Detroit DJs react to Prince's death, help local audience through it

His songs dominated the airwaves for decades and local DJs spoke about the loss of a legend.


He was a superstar whose music transcended genres and generations and Thursday, millions of fans across the world are shocked and saddened as Prince passes away at the age of 57.

Prince Rogers Nelson was found dead inside his house this morning in Minneapolis, Minnesota.

His songs dominated the airwaves for decades and local DJs spoke about the loss of a legend.

On Thursday local radio stations changed up their regular programming to playing songs from the artist who transcended musical genres, and paved a way of his own.

Local radio stations are changing up their regular programming playing songs from the artist who transcended musical genres, and paved a way of his own.

"Because he loved his music," said Bushman, from WJLB 97.9, “he could do things on stage and change things on stage that most musicians today can't do."

All the way up the dial stations like 95.5, 97.9, 100.3, are playing Prince's greatest hits, and taking calls from listeners.

"A lot of people have been calling and we are just talking about it, remembering the good times, the awesome music," said Theresa Lucas, 100.3 WNIC. "Really a great, great loss."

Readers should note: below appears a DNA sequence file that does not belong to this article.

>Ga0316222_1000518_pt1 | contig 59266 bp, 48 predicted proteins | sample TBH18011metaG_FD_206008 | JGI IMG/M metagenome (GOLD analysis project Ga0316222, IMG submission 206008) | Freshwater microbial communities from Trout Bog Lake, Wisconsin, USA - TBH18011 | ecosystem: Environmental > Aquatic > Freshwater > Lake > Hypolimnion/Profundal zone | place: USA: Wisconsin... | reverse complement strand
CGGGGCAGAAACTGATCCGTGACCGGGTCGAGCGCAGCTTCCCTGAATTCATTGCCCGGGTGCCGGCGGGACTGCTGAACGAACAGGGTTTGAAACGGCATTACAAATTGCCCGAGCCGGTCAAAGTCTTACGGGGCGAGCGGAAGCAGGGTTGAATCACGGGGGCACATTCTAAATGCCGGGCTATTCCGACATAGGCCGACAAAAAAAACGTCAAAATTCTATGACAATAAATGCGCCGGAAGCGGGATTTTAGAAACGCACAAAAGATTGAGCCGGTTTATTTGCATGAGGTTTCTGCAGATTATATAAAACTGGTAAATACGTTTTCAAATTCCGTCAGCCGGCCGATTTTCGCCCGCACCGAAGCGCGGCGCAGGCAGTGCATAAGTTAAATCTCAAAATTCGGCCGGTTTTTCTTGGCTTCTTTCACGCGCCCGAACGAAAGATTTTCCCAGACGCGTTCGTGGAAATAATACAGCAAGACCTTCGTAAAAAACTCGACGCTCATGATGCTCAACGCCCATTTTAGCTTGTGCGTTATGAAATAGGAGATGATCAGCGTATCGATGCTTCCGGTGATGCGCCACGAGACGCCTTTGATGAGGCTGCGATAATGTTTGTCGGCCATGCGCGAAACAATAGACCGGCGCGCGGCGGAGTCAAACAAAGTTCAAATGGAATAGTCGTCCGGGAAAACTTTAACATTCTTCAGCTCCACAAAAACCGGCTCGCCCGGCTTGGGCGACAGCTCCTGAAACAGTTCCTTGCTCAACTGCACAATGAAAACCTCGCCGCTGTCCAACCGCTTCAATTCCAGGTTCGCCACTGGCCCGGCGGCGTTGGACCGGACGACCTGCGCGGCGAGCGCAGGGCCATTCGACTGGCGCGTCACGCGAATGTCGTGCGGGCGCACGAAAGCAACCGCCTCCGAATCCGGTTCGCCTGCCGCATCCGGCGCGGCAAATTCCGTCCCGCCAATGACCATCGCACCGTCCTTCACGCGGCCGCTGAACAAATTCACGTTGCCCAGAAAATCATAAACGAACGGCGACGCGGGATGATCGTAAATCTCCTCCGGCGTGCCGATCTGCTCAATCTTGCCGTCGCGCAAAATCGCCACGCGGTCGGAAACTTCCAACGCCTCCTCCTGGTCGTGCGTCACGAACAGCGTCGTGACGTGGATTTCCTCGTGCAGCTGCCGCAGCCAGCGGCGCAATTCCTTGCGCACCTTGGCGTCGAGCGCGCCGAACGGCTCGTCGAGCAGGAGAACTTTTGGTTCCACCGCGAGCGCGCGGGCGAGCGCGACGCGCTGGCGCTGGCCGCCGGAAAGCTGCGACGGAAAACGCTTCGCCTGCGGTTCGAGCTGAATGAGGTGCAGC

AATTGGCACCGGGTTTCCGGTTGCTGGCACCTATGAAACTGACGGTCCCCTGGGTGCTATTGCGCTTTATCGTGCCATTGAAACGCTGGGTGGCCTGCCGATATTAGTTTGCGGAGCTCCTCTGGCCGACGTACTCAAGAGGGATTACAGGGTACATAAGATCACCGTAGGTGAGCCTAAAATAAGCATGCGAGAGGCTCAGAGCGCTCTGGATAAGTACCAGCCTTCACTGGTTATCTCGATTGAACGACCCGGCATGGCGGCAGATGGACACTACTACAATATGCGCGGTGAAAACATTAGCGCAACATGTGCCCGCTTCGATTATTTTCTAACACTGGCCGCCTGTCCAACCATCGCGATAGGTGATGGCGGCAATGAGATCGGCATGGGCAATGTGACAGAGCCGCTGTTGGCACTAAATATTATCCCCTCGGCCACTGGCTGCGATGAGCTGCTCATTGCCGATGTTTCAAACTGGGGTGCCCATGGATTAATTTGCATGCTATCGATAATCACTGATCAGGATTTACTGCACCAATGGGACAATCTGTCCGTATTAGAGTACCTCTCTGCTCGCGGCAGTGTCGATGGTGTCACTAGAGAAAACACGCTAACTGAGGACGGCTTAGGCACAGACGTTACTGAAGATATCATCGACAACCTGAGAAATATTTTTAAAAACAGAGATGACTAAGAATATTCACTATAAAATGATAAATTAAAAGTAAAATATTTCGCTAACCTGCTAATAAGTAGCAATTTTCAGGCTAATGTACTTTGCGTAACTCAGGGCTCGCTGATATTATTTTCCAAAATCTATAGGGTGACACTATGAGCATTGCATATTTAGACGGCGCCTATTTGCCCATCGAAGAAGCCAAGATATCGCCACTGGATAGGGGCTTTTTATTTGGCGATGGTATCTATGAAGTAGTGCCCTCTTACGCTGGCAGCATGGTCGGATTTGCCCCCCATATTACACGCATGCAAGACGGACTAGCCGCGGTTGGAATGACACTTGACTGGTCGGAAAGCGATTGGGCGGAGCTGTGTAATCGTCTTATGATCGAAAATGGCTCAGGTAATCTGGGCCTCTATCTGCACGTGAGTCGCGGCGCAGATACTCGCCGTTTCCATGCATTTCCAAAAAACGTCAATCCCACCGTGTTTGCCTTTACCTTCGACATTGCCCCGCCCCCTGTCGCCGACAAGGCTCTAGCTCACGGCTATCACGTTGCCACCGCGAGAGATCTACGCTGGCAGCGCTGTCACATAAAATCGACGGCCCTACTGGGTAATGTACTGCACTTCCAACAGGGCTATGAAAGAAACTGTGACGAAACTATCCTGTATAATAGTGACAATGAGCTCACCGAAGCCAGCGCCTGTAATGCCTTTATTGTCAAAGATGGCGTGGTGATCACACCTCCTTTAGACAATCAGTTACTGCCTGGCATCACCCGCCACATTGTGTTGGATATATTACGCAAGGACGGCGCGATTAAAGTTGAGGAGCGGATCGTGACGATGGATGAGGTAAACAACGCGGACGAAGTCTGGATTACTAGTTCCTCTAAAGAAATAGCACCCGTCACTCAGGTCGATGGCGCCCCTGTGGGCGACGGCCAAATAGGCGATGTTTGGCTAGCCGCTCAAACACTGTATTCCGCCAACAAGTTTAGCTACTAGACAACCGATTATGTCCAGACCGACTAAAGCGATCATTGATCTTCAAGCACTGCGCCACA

"He transcends formats," said Kasey from 106.7 The D. "We play classic rock here but people forget he was a great guitarist. All you need to do is go online and look at some of his performances."

Prince was found dead at his home in Paisley Park, in suburban Minneapolis Thursday morning. Officials say he was hospitalized last Friday for having flu-like symptoms, Then he performed in a concert the next day.

"Starting as a young person in this industry, it's hard to make it, it's frustrating," said Joey, from 95.5 Mojo in the Morning. "But he still overcame everything and became such a good brand for himself."

And now the hits that made Prince famous go down in history as the legend still lives on the airwaves.

"That's music, when you can really feel it," Bushman said. "And you're so in touch with the artist, so that you're sad, you're hurting, you're mourning. That's what people are going to be doing."


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